Kazczyk is almost certainly a patronymic (a name formed from one’s father’s name), meaning “son of Kaz” where “Kaz” is a short form or nickname for the popular Polish name Kazimierz. In Polish the suffix -czyk is most often used to form patronymics, as in Janczyk (son of Jan), Adamczyk (son of Adam), etc. The kaz- root could come from the verb kazac~, meaning “to order” or in older Polish “to destroy” — but the patronymic suffix suggests it is more likely to be in this case simply a short form of the Polish first name Kazimierz (usually rendered as “Casimir” in English), an ancient pagan name formed from the verb root kaz-, “destroy” + the noun root mir, “peace.” The ancient Slavs (like most Indo-Europeans) liked to give their children names that served as prophecies or good omens, and “Kazimierz” was probably given in the hope that, in the difficult and war-like times in which the ancient Poles lived, Kazimierz would excel in battle. Later Poles loved to take these long names and chop off all but the first syllable and add suffixes to that (not unlike the way English-speaking people formed “Eddie” from “Edward”). I feel certain that’s how Kazczyk started, as a name referring to those who were descendants of some fellow named Kaz or Kazimierz who was locally prominent.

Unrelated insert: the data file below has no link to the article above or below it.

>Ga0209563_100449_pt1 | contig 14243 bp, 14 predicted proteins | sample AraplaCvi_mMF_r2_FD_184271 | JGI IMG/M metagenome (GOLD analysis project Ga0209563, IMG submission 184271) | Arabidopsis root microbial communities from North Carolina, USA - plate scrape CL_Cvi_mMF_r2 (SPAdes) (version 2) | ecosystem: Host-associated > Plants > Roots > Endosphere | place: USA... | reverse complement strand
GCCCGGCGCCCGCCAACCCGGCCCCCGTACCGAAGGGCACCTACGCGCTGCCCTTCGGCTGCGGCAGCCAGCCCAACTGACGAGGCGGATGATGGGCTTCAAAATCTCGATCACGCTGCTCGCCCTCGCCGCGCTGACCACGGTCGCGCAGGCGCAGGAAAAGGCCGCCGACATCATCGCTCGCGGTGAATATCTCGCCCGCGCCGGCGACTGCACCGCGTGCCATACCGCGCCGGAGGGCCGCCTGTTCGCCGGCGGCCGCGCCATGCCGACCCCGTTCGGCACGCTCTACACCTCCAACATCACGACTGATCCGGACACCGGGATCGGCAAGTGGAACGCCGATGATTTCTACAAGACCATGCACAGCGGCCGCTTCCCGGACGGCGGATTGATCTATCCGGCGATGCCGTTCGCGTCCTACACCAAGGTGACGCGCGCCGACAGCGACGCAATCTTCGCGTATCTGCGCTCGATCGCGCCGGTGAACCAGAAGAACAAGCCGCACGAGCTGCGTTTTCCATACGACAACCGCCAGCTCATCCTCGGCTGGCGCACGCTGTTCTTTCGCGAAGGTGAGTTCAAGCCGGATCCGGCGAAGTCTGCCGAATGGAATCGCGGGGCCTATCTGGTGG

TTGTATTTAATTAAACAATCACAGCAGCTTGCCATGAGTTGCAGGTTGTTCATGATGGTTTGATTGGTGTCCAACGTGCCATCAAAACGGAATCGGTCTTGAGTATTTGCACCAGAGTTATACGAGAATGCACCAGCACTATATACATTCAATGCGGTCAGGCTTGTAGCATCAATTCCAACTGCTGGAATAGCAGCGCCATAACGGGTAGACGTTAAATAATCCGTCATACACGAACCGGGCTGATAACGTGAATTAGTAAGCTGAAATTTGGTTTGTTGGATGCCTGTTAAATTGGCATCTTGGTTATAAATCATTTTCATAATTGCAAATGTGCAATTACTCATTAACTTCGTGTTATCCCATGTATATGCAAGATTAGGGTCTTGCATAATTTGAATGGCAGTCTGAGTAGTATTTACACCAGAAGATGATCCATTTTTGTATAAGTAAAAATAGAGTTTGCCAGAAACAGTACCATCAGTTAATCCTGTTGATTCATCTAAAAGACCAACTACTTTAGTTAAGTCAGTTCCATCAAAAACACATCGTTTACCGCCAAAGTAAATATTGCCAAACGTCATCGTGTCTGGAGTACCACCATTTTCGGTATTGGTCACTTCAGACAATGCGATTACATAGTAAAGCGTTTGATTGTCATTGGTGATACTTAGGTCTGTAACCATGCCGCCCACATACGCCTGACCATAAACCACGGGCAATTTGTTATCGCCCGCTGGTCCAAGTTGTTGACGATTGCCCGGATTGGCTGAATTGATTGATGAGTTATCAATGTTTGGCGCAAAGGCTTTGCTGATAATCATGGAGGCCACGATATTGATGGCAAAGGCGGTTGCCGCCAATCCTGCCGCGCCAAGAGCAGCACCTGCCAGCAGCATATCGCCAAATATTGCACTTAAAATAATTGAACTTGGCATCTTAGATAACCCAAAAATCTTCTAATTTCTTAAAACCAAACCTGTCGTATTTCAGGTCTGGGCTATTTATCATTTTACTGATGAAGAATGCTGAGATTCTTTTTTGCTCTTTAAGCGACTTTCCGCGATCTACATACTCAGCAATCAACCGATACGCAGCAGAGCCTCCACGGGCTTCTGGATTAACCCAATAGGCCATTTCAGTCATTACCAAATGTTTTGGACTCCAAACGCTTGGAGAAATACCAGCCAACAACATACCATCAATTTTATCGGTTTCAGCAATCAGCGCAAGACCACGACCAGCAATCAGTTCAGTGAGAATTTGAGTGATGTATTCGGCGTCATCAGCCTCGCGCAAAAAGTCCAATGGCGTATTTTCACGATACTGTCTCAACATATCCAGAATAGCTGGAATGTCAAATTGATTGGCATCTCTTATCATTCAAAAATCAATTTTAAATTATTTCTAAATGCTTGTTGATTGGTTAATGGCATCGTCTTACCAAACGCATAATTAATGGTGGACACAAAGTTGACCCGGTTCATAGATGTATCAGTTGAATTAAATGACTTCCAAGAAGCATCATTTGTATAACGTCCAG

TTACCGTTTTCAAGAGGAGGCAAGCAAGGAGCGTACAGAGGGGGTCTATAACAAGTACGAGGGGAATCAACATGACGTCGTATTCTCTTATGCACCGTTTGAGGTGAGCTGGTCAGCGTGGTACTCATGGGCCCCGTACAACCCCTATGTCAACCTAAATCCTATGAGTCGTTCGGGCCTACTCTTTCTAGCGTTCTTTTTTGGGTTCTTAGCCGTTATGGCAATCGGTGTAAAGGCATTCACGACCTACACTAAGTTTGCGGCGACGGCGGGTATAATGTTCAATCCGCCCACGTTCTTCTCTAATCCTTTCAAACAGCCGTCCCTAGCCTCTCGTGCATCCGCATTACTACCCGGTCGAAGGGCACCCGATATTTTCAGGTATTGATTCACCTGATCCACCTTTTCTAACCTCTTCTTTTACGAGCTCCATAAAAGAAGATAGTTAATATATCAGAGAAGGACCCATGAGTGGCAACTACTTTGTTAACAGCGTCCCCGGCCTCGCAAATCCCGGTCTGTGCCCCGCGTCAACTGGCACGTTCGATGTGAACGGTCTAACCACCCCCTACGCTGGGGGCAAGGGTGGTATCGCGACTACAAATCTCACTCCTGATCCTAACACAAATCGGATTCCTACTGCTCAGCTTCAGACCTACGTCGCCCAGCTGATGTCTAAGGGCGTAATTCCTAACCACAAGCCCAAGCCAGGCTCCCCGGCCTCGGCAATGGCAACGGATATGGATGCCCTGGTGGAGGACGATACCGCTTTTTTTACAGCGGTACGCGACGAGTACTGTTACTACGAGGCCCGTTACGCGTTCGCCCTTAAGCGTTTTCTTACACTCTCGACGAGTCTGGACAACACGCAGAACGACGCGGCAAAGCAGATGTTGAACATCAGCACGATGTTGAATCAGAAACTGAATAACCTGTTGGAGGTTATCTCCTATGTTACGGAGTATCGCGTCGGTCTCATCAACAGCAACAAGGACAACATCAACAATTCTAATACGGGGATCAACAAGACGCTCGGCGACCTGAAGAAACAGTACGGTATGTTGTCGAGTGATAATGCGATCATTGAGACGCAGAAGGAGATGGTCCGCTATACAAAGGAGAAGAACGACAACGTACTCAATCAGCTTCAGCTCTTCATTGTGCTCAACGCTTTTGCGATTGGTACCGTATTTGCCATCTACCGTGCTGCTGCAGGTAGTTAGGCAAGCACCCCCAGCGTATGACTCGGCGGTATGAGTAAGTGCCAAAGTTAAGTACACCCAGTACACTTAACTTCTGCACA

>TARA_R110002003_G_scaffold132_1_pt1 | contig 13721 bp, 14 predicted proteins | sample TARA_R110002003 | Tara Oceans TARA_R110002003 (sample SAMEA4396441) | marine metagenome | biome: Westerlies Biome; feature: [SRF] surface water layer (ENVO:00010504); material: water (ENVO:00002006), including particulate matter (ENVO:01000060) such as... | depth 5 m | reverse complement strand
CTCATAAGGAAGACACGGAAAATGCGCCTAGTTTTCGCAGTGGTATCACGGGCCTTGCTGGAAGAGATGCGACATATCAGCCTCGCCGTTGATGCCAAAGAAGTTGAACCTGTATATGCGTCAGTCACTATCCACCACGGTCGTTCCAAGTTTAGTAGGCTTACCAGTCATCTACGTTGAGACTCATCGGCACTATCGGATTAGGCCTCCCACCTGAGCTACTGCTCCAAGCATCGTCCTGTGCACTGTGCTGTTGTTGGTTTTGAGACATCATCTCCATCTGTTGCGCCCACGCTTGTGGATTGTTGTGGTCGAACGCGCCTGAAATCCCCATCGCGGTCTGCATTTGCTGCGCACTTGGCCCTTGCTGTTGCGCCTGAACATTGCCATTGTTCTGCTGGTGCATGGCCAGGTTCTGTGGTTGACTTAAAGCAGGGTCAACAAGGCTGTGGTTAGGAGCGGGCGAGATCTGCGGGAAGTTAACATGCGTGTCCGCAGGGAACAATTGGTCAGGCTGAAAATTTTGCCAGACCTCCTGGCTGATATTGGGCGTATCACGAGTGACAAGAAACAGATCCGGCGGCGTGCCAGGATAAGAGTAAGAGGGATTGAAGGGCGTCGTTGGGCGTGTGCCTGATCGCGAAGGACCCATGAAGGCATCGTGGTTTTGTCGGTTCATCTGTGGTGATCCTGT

The surprise here is that usually patronymics formed from popular first names are very common in Poland, but the Slownik nazwisk wspolczesnie w Polsce uzywanych[Directory of Surnames in Current Use in Poland, ed. Kazimierz Rymut, published 1994 in Krakow by the Instytut Jezyka Polskiego PAN, ISBN 83-85579-25-7] shows no one named Kazczyk living in Poland as of 1990! It’s not unusual to find that a name died out in Poland after people by that name emigrated, I’ve run into that fairly often; but I certainly would have expected to see at least a few hundred people by this name. But then this field is full of surprises!